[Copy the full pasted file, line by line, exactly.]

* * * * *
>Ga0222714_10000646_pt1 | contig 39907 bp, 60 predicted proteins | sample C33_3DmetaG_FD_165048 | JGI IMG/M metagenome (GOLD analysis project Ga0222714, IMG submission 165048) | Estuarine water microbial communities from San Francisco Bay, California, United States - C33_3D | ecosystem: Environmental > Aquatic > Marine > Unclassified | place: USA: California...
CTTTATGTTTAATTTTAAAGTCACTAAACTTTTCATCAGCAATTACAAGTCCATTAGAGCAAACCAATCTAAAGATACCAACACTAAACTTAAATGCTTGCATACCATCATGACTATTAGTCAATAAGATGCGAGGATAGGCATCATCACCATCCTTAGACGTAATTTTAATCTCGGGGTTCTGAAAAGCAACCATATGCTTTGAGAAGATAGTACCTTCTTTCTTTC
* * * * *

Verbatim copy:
>Ga0222714_10000646_pt1 | contig 39907 bp, 60 predicted proteins | sample C33_3DmetaG_FD_165048 | JGI IMG/M metagenome (GOLD analysis project Ga0222714, IMG submission 165048) | Estuarine water microbial communities from San Francisco Bay, California, United States - C33_3D | ecosystem: Environmental > Aquatic > Marine > Unclassified | place: USA: California...
CTTTATGTTTAATTTTAAAGTCACTAAACTTTTCATCAGCAATTACAAGTCCATTAGAGCAAACCAATCTAAAGATACCAACACTAAACTTAAATGCTTGCATACCATCATGACTATTAGTCAATAAGATGCGAGGATAGGCATCATCACCATCCTTAGACGTAATTTTAATCTCGGGGTTCTGAAAAGCAACCATATGCTTTGAGAAGATAGTACCTTCTTTCTTTC